An abridged version of this essay appeared in City Journal on May 15, 2019.
Big cities across the U.S. increasingly sacrifice public safety for political correctness, catering to left-leaning critics by hamstringing law enforcement. In Los Angeles, San Francisco, and Seattle, progressive leaders condone rampant homelessness and public drug use, despite residents’ objections.
Defying these trends in one of the nation’s largest and fastest-growing cities, Austin Police Chief Brian Manley presides over the nation’s third-safest major-metro area in the United States, demonstrating that being “woke” doesn’t require political indifference to crime control.
Manley’s success is superficially anomalous. Other major cities in Texas experience much higher rates of violent crime (e.g., Houston) or property crime (e.g., San Antonio); Austin has a relatively small police force (around 1,900 sworn officers serving a population of almost 1 million); and the capital city has an increasingly progressive city government—a political environment not always conducive to public safety.
But the most remarkable aspect of Manley’s accomplishments—Fortune just named him one of the “World’s Greatest Leaders”—is that he was chosen to be police chief at all.
A graduate of the University of Texas who joined the force in 1990, the unassuming Manley previously held key positions—chief of staff and assistant chief—under his voluble predecessor, Art Acevedo, who left Austin in November 2016 to head Houston’s police department. Manley’s low-key competence was often overshadowed by Acevedo’s flashy style.
When Acevedo departed, Manley became the interim chief of police, but many observers expected the quota-conscious city council to appoint an outsider as the new chief. With city government under the influence of left-leaning mayor Steve Adler and councilman Greg Casar, a socialist firebrand, no one expected a local law enforcement insider to get the nod.
Then, in March 2018, an unprecedented bombing spree hit Austin, terrorizing its residents and drawing national attention to a city totally unaccustomed to such horrific crimes. For nearly a month, Austin was gripped by panic as a series of bombs randomly detonated around the city, killing two and injuring four. The only thing that kept Austin from being paralyzed by fear, many felt, was Manley’s calming presence in televised news briefings. Plunged into the media spotlight, the unflappable Manley rose to the occasion.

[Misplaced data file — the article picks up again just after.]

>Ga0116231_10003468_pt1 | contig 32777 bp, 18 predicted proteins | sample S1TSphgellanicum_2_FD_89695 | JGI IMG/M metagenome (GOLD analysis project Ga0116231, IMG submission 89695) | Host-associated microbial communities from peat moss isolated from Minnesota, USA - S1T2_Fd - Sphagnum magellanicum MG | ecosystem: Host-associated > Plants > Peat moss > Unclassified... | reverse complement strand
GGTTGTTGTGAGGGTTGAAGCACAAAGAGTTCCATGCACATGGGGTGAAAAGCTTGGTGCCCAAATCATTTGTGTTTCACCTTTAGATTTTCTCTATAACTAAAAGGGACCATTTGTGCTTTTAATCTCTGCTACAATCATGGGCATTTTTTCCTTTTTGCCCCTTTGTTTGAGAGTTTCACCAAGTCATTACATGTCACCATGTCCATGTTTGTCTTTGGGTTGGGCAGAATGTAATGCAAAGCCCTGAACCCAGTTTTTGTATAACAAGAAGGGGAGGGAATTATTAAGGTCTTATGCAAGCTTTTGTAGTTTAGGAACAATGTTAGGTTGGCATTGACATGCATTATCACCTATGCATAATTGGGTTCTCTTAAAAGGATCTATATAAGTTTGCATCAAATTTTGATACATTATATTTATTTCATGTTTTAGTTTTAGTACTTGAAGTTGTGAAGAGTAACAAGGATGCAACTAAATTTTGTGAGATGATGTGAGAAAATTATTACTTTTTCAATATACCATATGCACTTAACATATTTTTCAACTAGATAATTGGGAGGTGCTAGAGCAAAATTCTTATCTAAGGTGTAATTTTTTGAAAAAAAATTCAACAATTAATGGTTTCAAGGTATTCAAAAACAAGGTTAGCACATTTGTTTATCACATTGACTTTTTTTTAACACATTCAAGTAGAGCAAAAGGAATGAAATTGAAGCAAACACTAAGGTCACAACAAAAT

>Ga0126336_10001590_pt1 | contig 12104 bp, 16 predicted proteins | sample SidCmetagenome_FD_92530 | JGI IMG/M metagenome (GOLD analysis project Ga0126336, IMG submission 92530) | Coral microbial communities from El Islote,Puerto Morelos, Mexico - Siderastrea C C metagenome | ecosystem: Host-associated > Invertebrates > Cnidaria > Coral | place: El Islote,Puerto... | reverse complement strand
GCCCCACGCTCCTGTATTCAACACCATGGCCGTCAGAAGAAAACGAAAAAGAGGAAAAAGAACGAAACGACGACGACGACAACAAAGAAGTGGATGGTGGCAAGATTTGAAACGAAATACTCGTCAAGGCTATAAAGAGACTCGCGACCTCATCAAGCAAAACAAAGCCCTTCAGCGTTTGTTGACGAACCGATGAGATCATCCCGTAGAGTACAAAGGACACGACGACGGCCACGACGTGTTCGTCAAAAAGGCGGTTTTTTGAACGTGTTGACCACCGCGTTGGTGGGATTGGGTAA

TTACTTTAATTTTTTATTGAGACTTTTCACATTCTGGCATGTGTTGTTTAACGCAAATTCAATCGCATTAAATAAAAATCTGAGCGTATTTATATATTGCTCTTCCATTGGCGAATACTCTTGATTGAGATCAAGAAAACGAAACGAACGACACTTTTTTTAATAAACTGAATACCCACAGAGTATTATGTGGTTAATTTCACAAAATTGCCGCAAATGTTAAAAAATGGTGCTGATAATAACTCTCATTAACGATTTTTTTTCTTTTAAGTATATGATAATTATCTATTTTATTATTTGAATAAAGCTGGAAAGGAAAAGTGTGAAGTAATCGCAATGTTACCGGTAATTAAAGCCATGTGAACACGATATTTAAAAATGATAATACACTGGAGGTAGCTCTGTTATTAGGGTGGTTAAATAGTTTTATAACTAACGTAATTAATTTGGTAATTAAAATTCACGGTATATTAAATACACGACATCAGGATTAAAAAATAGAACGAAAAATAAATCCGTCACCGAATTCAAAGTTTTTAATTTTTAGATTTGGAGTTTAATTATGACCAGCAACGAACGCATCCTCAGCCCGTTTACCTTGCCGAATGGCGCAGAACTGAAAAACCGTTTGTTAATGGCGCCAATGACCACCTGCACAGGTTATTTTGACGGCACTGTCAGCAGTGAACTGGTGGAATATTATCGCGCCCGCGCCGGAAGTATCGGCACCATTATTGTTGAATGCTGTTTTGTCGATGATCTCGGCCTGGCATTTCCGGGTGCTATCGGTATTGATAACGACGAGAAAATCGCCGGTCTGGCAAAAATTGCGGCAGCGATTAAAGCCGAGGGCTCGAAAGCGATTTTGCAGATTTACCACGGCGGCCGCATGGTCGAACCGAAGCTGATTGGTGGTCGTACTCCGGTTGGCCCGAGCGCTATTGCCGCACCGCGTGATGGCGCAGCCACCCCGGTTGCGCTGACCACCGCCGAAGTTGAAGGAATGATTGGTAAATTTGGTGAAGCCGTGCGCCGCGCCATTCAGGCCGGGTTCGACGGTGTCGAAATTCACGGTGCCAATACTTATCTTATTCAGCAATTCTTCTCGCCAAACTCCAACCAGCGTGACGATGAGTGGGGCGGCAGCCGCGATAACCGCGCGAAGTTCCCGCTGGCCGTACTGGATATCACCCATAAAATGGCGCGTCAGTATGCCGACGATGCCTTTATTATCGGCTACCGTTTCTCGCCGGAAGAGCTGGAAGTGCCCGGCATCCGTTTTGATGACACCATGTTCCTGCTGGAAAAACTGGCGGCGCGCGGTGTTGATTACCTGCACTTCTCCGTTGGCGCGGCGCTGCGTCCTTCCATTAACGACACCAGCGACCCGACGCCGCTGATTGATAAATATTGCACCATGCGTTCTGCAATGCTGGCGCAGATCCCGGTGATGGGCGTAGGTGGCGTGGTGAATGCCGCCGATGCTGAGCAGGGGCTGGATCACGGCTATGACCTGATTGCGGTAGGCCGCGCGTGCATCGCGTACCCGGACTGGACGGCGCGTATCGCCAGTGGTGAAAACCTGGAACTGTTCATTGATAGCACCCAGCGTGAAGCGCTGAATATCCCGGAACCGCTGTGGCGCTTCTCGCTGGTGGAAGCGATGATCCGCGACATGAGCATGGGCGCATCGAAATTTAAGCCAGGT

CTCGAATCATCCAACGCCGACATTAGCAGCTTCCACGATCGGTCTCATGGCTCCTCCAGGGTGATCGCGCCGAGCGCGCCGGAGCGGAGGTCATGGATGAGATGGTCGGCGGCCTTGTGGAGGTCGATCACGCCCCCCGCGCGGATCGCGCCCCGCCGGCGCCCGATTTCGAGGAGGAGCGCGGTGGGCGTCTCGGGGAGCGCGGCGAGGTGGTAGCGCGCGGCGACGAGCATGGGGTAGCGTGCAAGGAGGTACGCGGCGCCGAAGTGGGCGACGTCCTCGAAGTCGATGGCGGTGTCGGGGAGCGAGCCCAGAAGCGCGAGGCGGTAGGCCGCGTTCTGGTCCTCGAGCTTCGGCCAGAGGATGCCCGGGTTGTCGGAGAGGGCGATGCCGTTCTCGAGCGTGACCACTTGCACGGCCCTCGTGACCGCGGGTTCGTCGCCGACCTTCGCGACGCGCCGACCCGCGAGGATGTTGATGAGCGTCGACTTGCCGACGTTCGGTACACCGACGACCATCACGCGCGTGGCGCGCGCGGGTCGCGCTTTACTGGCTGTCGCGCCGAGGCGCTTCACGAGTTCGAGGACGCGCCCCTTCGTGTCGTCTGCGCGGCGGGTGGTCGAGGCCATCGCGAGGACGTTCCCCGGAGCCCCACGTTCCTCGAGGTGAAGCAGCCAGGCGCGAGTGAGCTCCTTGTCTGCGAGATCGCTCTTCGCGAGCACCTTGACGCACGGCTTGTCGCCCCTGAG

When investigators cracked the case, resulting in the 23-year-old bomber—a disturbed loner with no apparent motive—blowing himself up during a police chase, Manley won praise for his leadership.
In the aftermath, city leaders quickly abandoned a national search for Acevedo’s replacement and instead named Manley the sole finalist. The city council unanimously approved Manley’s appointment. When Manley was sworn in as chief last June, he became Austin’s first homegrown police chief in 40 years.
A year later, Manley remains popular, and despite the city council’s controversial 2018 directive that the police department cease making arrests for certain offenses, Austin’s crime rate has not increased—yet.
Declaring itself a “Freedom City,” Austin now directs cops to avoid arrests for misdemeanors, including those for smoking marijuana, possessing drug paraphernalia, and petty theft. Arrests for these crimes implicate minorities and illegal immigrants at rates disproportionate to their populations—proof, advocates say, that such policing is racist.
But enfeebling law enforcement to achieve social justice is a prescription for disaster.
Many factors affect a city’s crime rate: community cohesion, police morale, energetic patrolling, effective prosecution of offenders, incarceration rates (which are declining statewide in Texas), and political leadership. Manley’s promotion seems to have improved morale within the department. Other factors are less favorable. Travis County Sheriff Sally Hernandez, nicknamed “Sanctuary Sally,” and District Attorney Margaret Moore are liberal Democrats not regarded as tough on crime.
Austin is the most liberal enclave in Texas. Not one Republican serves on the city council. Every elected official in Travis County, save one, is a progressive Democrat. Manley serves at the pleasure of politicians not generally disposed toward law enforcement. Friction is inevitable. When City Manager Spencer Cronk appointed Manley as police chief, one of his mandates was for Manley to focus on “equity and inclusion”— as if the police department is responsible for social work.
Casar, who unsuccessfully fought a state law banning sanctuary cities in Texas, has made it clear that he intends to micromanage the police department’s interaction with illegal-alien detainees. Brian Manley is a good cop who has performed well in a variety of roles. He is devoted to public safety and committed to his community. In 2019, though, that might not be enough.
Time will tell if Manley can succeed long-term in the face of Austin’s challenging political climate. We’re not in Mayberry anymore.
This is a commentary submitted and published with the author’s permission. If you wish to submit a commentary to Texas Scorecard, please submit your article to email@example.com.
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